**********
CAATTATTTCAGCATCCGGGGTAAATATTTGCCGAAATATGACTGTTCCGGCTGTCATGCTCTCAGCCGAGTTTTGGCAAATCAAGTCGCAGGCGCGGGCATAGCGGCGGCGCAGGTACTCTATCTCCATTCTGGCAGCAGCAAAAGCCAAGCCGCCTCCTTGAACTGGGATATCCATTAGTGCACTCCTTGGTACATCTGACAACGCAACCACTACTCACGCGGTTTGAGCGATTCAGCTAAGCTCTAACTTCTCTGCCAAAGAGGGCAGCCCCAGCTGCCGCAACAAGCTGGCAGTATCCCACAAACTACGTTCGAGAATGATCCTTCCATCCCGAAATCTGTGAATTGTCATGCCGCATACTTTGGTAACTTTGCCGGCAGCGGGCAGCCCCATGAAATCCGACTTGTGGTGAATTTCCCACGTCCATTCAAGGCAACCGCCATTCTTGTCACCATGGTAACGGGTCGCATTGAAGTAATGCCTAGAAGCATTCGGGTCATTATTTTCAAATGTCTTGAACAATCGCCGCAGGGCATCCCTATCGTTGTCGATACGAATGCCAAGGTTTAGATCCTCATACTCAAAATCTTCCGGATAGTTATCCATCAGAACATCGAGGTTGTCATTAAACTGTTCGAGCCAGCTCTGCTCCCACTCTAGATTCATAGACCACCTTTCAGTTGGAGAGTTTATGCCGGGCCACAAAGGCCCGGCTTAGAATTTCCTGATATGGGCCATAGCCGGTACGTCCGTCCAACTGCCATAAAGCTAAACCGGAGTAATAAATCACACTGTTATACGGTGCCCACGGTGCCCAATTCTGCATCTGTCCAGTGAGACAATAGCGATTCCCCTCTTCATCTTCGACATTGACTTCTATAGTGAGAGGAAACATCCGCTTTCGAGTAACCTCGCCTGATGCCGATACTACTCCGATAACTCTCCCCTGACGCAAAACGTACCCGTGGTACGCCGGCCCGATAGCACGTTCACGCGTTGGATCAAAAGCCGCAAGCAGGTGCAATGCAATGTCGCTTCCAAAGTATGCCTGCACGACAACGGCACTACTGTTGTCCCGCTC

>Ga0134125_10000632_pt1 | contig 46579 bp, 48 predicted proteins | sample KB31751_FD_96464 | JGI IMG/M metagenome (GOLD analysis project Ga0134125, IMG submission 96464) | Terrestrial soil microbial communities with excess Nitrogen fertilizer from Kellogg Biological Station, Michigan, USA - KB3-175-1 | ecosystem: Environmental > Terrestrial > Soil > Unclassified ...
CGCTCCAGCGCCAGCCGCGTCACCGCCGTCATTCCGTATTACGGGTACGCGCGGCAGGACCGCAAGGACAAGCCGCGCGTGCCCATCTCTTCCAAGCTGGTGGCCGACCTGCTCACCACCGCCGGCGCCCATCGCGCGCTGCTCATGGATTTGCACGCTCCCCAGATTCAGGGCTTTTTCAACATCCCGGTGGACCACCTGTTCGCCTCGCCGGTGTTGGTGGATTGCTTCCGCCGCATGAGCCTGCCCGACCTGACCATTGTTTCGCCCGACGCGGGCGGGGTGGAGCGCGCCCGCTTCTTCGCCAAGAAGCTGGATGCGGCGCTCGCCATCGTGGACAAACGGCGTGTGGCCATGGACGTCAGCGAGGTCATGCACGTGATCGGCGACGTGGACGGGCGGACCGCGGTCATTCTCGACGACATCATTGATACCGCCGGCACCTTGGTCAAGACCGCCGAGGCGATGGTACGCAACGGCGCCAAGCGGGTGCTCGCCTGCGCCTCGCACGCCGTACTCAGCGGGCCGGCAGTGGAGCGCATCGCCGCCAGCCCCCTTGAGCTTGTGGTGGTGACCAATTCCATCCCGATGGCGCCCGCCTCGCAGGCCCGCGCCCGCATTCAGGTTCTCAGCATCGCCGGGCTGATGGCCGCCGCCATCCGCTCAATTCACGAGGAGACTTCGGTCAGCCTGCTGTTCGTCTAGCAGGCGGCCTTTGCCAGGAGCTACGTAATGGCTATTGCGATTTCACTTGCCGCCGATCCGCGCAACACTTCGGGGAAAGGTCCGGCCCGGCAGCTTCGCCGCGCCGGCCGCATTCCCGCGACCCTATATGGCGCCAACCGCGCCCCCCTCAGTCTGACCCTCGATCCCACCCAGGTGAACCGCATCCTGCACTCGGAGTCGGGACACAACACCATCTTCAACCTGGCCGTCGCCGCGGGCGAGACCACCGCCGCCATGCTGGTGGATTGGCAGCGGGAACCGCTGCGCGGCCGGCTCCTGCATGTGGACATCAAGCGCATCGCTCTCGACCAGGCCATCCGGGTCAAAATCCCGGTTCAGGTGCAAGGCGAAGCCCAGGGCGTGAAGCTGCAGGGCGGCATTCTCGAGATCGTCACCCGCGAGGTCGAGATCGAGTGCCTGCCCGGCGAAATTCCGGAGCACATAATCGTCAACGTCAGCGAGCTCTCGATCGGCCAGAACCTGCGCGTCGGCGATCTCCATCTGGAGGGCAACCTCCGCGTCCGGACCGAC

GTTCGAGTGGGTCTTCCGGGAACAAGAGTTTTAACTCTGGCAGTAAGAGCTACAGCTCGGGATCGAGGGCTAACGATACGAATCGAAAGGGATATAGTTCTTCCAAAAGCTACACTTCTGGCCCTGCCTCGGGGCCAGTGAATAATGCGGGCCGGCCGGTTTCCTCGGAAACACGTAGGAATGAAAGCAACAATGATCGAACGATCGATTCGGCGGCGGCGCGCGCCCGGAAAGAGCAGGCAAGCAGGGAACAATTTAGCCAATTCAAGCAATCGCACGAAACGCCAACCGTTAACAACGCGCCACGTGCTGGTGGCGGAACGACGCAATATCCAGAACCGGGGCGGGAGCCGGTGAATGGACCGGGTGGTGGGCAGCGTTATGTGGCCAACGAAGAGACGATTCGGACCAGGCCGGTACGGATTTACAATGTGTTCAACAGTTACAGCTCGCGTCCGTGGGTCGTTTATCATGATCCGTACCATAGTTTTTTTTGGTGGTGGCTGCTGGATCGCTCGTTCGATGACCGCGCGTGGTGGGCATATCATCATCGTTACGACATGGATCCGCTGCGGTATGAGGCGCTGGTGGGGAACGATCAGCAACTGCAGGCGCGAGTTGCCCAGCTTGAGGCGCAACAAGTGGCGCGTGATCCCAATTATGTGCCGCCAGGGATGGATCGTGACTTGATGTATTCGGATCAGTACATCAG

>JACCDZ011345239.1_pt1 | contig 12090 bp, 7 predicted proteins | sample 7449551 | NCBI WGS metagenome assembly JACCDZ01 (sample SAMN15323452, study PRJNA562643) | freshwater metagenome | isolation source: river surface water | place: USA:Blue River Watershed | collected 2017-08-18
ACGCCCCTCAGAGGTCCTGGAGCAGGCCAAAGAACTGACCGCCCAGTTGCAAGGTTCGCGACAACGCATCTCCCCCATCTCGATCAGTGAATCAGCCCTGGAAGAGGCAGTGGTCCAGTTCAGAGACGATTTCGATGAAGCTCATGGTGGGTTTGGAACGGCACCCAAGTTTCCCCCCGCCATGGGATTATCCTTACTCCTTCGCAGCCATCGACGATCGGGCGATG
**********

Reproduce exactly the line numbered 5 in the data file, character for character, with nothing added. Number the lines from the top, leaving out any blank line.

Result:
>JACCDZ011345239.1_pt1 | contig 12090 bp, 7 predicted proteins | sample 7449551 | NCBI WGS metagenome assembly JACCDZ01 (sample SAMN15323452, study PRJNA562643) | freshwater metagenome | isolation source: river surface water | place: USA:Blue River Watershed | collected 2017-08-18